There exists an Anglo-Saxon manuscript, where we hear of an outcast wife, a husband, his messenger, a lover and a baby. Merge these tales with what we know of the royal family buried at Sutton Hoo in East Anglia, including Raedwald and his brother, Eni, living at the end of the 6th century AD.
They believe in the old gods, like Woden, and have not yet encountered Christianity. Their culture is vibrant, exciting, terrifying in its cruelty, and uninhibited in its morality.
Travel from the East Anglian fenlands, over northern moors to the remote Northumbrian river where the story reaches its climax. Along the way, discover life in a royal hall or a hovel; cure wounds or inflict them; share a feast or scrape a meal; work fertility charms or protect your folk from evil.
Here is a tale of love and betrayal, courage and fear. Niartha, the fictional heroine, outcast from her people, encounters hardship, abuse and loss as she seeks her exiled lover; her survival depends on her practical skills, unexpected in a king’s daughter.
In their desires and social lives, Anglo-Saxons, although separated from us by fourteen hundred years, are not so very alien, after all.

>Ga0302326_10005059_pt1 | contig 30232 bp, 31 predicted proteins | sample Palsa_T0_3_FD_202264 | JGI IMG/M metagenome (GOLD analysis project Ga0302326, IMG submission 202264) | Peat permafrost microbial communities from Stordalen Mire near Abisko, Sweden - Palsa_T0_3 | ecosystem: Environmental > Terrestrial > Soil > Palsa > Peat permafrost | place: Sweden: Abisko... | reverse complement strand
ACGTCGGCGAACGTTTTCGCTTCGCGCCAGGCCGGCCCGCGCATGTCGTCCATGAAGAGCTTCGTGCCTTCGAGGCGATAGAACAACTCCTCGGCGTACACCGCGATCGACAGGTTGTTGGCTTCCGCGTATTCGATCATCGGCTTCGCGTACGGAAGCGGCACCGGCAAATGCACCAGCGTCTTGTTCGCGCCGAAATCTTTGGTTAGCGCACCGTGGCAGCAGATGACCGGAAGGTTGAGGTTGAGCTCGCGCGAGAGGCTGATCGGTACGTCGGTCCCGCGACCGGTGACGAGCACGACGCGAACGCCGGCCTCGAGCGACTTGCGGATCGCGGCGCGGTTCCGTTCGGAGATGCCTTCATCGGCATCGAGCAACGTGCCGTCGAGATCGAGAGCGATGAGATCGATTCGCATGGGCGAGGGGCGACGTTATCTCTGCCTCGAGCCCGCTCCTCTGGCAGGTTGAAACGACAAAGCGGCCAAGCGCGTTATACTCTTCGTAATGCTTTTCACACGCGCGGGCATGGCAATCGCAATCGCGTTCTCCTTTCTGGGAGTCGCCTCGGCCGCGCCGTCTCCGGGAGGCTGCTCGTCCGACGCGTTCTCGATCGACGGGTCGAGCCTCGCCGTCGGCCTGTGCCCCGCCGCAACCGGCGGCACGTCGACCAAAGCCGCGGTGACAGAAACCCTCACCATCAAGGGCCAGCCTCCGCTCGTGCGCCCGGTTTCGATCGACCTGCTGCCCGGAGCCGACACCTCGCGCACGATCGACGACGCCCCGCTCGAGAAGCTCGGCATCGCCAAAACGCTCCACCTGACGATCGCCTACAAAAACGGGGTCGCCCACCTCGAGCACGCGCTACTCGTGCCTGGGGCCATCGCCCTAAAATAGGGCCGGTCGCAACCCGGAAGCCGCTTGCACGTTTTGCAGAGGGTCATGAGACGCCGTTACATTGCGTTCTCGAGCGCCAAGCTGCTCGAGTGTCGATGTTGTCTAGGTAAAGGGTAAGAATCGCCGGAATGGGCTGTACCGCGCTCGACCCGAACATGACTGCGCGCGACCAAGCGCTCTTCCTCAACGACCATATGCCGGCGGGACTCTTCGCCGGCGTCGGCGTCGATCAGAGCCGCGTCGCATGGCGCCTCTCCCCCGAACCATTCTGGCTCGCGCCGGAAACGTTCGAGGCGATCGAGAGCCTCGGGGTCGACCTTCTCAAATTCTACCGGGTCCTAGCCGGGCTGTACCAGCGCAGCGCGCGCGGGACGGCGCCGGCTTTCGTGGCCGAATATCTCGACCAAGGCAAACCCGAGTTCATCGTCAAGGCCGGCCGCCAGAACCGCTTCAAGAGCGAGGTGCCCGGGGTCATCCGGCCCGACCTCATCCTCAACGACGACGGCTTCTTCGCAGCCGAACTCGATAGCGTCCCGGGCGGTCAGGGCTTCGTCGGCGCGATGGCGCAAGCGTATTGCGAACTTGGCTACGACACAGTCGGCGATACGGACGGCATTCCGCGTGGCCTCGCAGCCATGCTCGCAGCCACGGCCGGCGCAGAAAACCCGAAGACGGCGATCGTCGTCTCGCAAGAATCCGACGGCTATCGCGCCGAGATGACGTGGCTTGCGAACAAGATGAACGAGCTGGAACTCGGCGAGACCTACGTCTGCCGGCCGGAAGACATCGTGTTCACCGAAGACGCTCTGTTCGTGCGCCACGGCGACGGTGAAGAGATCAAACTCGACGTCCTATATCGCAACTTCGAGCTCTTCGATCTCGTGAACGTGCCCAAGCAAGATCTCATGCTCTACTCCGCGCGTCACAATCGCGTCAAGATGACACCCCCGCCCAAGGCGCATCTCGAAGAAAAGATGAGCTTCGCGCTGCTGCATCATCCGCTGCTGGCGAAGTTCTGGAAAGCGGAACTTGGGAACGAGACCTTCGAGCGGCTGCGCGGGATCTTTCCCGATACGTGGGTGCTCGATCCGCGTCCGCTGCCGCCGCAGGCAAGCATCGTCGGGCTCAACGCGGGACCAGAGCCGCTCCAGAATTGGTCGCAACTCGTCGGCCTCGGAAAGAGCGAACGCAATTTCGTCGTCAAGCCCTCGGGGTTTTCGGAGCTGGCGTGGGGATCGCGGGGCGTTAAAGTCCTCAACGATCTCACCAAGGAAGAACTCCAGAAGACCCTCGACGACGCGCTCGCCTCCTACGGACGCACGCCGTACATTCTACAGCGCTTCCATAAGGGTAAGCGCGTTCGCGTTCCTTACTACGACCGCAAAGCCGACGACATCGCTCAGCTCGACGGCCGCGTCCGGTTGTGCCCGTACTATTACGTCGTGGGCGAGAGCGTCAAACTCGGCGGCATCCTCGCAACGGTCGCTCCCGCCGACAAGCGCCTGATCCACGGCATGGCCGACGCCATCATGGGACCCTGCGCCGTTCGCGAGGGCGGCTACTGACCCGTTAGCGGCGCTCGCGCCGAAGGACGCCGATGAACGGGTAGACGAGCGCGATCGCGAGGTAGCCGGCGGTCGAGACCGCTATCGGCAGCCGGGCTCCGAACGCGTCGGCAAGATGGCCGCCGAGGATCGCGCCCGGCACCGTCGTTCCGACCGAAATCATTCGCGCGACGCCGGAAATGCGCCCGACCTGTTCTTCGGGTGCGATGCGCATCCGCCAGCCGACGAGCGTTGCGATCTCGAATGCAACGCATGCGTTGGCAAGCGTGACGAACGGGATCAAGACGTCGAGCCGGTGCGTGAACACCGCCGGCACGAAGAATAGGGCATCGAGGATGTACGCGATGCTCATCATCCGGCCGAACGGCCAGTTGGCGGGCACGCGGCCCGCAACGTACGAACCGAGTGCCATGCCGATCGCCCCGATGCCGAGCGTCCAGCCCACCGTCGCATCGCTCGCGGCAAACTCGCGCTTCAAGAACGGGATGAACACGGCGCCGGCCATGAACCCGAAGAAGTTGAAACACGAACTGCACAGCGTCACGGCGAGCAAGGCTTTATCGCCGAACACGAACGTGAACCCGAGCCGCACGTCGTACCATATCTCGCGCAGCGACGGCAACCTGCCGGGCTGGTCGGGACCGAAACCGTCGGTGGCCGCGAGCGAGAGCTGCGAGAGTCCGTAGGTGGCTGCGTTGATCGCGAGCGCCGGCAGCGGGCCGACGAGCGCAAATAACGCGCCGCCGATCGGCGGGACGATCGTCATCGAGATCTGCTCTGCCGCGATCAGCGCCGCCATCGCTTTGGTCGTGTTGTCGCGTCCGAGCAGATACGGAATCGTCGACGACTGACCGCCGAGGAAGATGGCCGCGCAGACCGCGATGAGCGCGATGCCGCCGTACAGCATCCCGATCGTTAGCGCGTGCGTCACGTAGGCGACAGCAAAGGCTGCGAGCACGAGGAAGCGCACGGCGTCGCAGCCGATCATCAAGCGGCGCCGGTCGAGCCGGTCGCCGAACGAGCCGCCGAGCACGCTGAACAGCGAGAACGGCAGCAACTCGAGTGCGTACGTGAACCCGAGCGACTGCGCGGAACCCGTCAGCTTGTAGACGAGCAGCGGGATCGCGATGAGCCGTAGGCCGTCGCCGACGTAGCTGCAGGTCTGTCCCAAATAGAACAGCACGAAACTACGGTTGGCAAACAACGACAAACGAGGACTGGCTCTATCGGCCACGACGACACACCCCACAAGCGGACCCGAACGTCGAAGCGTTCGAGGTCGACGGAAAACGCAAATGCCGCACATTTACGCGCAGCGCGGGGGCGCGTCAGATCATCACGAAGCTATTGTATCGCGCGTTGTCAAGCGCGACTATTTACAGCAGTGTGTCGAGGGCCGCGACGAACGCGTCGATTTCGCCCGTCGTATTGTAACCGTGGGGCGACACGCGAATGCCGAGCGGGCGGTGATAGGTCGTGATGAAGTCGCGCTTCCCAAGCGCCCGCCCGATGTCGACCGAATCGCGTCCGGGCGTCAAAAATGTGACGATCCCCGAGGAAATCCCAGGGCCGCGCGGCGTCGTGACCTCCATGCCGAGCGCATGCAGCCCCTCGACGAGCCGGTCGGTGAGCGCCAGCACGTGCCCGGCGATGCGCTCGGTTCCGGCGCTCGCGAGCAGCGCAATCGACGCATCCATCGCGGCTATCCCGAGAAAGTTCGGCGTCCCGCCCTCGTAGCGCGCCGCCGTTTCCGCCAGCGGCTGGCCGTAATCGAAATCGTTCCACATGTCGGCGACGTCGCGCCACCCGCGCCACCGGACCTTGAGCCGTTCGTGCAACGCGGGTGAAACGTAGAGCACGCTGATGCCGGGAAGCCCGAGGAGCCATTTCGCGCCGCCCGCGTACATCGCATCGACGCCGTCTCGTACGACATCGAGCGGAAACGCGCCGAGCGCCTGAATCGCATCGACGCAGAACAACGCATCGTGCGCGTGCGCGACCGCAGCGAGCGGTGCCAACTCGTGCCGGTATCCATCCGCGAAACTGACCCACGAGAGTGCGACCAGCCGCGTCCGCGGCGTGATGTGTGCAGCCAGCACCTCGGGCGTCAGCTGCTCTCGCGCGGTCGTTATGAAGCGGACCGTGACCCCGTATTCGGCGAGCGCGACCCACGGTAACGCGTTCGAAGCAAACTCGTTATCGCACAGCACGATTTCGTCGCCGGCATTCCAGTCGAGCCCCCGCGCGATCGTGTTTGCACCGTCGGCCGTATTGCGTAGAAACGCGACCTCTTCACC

P.M. SABIN MOORE
· I was born in what is now Zambia, attended Royal Holloway College, University of London, and have lived in Suffolk for 45 years, since my marriage.
· What is important to me?
Family, including four grandchildren.
Literature: both reading and writing.
Theatre: both sides of the curtain, as actor, director, and in the audience.
Teaching: I became Head of English and Drama at Woodbridge School.
Sutton Hoo: I am a Sutton Hoo Society Guide and volunteer for the National Trust.
Travel: widely throughout Britain and across the world from Iceland to Australia.
Most exciting things I have done: (apart from giving birth and publishing this novel): swimming with dolphins on the Florida Keys; scuba diving on the Great Barrier Reef; acting – and getting a nomination – in the National Amateur Drama Festival Final.